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Q: Why you restrict the argument of a complex number between -pi and pi?

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A complex number (z = x + iy) can be plotted the x-y plane if we consider the complex number the point (x,y) (where x is the real part, and y is the imaginary part). So once you plot the complex number on the x-y plane, draw a line from the point to the origin. The Principle Argument of z (denoted by Arg z) is the measure of the angle from the x-axis to the line (made from connecting the point to (0,0)) in the interval (-pi, pi]. The difference between the arg z and Arg z is that arg z is an countably infinite set. And the Arg z is an element of arg z. Why? : The principle argument is needed to change a complex number in to polar representation. Polar representation makes multiplication of complex numbers very easy. z^2 is pretty simple: just multiply out (x+iy)(x+iy). But what about z^100? This is were polar represenation helps us, and to get into this representation we need the principle argument. I hope that helped.

Adjoint operator of a complex number?

The imaginary part of the complex number –5 + 3i is

The square root of a positive real number can either be +/-. The principle square root is defined as the positive value. sqrt(9) is +/- 3, but the principle square root of 9 is 3. For complex numbers the principle square root is the argument (or angle) of the complex number that lies between (-pi,pi]. I am pretty sure that the upper angle pi is closed while the lower angle -pi is open, but not 100%.

A complex number is a number of the form a + bi, where a and b are real numbers and i is the principal square root of -1. In the special case where b=0, a+0i=a. Hence every real number is also a complex number. And in the special case where a=0, we call those numbers pure imaginary numbers. Note that 0=0+0i, therefore 0 is both a real number and a pure imaginary number. Do not confuse the complex numbers with the pure imaginary numbers. Every real number is a complex number and every pure imaginary number is a complex number also.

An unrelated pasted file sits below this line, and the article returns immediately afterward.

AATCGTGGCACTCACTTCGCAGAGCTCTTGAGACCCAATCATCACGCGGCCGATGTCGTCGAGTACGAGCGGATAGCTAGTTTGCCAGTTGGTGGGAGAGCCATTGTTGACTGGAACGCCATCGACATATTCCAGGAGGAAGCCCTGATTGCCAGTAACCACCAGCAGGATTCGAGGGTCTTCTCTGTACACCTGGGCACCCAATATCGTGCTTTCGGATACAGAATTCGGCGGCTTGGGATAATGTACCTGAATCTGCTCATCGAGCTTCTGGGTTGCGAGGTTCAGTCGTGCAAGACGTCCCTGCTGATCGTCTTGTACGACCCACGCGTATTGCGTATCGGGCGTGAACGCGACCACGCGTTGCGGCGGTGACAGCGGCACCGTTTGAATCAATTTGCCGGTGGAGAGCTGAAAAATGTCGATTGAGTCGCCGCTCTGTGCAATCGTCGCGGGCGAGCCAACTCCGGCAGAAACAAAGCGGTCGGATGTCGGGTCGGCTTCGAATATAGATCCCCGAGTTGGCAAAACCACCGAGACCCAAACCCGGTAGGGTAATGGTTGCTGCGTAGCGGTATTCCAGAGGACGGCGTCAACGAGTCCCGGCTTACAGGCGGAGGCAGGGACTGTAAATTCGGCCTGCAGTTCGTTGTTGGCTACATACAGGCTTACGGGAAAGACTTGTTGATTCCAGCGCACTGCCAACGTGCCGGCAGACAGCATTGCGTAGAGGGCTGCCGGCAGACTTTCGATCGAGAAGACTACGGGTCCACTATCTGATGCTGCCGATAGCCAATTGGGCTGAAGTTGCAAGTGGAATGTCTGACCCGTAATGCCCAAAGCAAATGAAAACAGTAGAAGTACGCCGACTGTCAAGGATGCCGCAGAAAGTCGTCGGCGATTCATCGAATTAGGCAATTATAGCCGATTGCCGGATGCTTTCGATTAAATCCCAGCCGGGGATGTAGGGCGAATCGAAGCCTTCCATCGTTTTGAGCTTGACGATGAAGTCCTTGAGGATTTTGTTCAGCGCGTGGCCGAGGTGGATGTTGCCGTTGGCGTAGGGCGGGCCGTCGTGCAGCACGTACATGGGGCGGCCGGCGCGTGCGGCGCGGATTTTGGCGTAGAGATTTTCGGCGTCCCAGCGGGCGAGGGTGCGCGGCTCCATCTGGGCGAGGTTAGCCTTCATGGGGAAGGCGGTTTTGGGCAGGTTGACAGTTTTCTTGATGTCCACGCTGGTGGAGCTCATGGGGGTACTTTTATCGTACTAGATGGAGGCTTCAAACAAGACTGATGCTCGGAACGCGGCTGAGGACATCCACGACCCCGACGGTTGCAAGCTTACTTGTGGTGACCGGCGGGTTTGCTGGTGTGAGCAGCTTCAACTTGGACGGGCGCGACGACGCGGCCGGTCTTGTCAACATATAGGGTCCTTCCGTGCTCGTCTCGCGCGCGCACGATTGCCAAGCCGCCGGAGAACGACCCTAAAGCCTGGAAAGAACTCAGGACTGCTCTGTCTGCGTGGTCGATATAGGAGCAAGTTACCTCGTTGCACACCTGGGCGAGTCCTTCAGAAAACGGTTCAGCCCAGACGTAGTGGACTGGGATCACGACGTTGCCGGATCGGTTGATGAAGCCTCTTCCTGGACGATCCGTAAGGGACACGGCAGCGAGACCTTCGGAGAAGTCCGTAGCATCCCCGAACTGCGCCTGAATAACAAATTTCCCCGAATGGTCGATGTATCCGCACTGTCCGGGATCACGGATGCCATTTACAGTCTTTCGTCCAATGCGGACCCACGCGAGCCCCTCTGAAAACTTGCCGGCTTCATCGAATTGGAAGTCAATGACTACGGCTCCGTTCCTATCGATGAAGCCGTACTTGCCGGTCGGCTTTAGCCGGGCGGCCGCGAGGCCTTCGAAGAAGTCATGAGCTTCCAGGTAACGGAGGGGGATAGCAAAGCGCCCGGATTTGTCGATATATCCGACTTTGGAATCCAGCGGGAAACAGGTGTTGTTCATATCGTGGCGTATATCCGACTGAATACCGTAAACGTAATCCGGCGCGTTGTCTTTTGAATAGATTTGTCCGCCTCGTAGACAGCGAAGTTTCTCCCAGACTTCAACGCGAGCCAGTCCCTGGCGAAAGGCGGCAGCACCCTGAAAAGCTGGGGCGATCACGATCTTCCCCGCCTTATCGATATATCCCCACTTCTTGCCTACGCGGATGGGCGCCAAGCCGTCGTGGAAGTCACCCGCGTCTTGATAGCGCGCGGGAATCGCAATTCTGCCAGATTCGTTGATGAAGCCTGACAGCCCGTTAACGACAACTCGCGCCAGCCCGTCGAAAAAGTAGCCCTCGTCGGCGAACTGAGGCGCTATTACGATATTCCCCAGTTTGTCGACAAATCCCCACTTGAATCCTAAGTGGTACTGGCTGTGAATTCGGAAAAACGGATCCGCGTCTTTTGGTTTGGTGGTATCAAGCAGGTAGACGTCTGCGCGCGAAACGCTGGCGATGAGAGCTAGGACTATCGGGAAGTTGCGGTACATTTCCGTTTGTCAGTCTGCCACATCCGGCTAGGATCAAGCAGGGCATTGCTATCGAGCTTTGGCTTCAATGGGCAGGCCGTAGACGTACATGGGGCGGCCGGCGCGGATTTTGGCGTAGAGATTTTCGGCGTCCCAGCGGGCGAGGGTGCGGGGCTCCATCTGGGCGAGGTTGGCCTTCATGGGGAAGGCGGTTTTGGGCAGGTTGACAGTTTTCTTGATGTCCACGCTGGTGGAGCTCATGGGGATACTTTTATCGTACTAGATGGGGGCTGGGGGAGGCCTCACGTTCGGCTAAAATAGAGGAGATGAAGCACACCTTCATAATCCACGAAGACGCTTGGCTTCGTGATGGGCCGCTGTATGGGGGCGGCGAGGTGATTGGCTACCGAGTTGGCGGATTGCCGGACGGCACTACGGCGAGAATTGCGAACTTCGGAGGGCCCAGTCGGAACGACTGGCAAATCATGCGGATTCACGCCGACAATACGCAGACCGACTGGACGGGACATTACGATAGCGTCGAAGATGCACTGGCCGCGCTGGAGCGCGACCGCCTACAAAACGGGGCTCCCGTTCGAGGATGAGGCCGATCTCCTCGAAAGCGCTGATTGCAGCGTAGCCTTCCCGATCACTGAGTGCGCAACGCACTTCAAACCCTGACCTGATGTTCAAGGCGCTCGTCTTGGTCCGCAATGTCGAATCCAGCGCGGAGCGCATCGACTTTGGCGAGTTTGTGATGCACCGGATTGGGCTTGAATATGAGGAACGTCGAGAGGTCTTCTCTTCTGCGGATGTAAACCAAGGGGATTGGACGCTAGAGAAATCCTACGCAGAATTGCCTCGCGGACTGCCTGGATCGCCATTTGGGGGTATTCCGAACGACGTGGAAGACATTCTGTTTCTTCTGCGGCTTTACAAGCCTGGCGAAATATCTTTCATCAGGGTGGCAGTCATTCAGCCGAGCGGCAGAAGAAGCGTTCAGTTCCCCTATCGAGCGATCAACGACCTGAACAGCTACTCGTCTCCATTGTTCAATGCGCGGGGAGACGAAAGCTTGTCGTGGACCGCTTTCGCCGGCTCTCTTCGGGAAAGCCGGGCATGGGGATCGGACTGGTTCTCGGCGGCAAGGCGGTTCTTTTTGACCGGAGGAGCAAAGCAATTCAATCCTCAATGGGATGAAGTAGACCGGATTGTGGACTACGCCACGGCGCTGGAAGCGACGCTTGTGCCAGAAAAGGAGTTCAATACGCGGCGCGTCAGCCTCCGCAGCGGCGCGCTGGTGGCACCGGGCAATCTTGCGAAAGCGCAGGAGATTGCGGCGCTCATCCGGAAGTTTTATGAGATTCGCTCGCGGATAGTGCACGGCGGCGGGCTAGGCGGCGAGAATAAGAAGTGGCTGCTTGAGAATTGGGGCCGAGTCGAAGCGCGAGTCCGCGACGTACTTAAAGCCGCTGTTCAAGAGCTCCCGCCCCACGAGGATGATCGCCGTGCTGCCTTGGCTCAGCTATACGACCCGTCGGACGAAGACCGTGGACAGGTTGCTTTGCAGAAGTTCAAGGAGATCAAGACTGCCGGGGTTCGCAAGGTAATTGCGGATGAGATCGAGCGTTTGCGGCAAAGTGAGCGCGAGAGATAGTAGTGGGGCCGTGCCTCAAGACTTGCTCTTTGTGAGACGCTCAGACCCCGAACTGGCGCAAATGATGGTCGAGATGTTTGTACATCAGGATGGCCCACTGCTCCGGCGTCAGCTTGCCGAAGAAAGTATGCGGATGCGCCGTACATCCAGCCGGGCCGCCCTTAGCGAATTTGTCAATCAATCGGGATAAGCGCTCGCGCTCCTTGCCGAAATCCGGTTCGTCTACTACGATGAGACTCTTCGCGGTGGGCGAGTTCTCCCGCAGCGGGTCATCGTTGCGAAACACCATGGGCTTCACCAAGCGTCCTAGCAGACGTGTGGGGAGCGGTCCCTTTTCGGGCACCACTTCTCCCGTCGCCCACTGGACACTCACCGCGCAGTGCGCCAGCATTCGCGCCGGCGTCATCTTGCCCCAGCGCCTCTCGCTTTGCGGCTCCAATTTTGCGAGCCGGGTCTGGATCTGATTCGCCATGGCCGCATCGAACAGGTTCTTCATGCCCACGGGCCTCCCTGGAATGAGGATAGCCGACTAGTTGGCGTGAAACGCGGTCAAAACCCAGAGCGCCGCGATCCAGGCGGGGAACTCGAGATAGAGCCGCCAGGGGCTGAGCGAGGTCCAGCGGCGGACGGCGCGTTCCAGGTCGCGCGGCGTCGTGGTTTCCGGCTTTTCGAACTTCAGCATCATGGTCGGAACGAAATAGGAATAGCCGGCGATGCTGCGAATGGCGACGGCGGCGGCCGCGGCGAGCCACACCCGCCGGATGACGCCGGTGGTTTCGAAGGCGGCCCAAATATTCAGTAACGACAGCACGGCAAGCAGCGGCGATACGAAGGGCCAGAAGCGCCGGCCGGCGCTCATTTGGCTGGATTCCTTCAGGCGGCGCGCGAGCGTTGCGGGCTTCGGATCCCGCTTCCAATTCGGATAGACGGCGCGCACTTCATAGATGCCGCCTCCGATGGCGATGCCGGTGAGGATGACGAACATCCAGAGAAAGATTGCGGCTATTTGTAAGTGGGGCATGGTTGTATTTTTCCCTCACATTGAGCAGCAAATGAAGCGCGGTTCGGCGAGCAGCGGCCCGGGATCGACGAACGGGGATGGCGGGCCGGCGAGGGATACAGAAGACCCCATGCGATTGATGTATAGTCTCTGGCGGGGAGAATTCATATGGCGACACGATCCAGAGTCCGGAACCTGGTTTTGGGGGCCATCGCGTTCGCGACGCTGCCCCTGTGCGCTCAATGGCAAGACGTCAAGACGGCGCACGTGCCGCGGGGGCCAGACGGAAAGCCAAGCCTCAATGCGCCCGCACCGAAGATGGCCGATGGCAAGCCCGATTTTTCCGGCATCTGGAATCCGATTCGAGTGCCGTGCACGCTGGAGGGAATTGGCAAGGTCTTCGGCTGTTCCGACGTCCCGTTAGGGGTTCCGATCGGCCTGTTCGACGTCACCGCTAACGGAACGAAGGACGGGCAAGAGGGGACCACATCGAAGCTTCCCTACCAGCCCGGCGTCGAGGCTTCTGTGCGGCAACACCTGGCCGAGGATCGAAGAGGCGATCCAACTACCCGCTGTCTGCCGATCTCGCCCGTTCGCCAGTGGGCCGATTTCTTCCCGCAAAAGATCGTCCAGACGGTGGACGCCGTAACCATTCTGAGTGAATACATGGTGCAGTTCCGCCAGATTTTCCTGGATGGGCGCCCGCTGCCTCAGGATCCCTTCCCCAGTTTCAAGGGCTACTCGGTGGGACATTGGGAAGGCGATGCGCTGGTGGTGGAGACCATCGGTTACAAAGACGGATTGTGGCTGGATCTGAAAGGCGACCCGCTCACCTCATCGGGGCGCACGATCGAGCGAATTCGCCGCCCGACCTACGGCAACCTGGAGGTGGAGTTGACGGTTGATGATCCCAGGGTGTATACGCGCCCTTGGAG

Related questions

PRINCIPAL ARGUMENT = ARGUMENT + 2nPI arg(Z) = Arg (Z) + 2nPI

Argument Hopes this help!!

This is best done if the complex number is in polar coordinates - that is, a distance from the origin, and an angle. Take the square root of the argument (the absolute value) of the complex number; and half the angle.

arg(-2-i) = sqrt[22 + 12] = sqrt(5)

False apex

When a complex number is multiplied by its conjugate, the product is a real number and the imaginary number disappears.

Graphically, the conjugate of a complex number is its reflection on the real axis.

A complex number (z = x + iy) can be plotted the x-y plane if we consider the complex number the point (x,y) (where x is the real part, and y is the imaginary part). So once you plot the complex number on the x-y plane, draw a line from the point to the origin. The Principle Argument of z (denoted by Arg z) is the measure of the angle from the x-axis to the line (made from connecting the point to (0,0)) in the interval (-pi, pi]. The difference between the arg z and Arg z is that arg z is an countably infinite set. And the Arg z is an element of arg z. Why? : The principle argument is needed to change a complex number in to polar representation. Polar representation makes multiplication of complex numbers very easy. z^2 is pretty simple: just multiply out (x+iy)(x+iy). But what about z^100? This is were polar represenation helps us, and to get into this representation we need the principle argument. I hope that helped.

yes

In the complex field, the two numbers are the same. If you restrict yourself to real solutions, the relationship is as follows: A polynomial of degree p has p-2k real solutions where k is an integer such that p-2k is non-negative. [There will be 2k pairs of complex conjugate roots.]

You can the number into the blacklists of your mobile phone.

If you add two complex numbers, the resulting complex number is equivalent to the vector resulting from adding the two vectors. If you multiply two complex numbers, the resulting complex number is equivalent to the vector resulting from the cross product of the two vectors.

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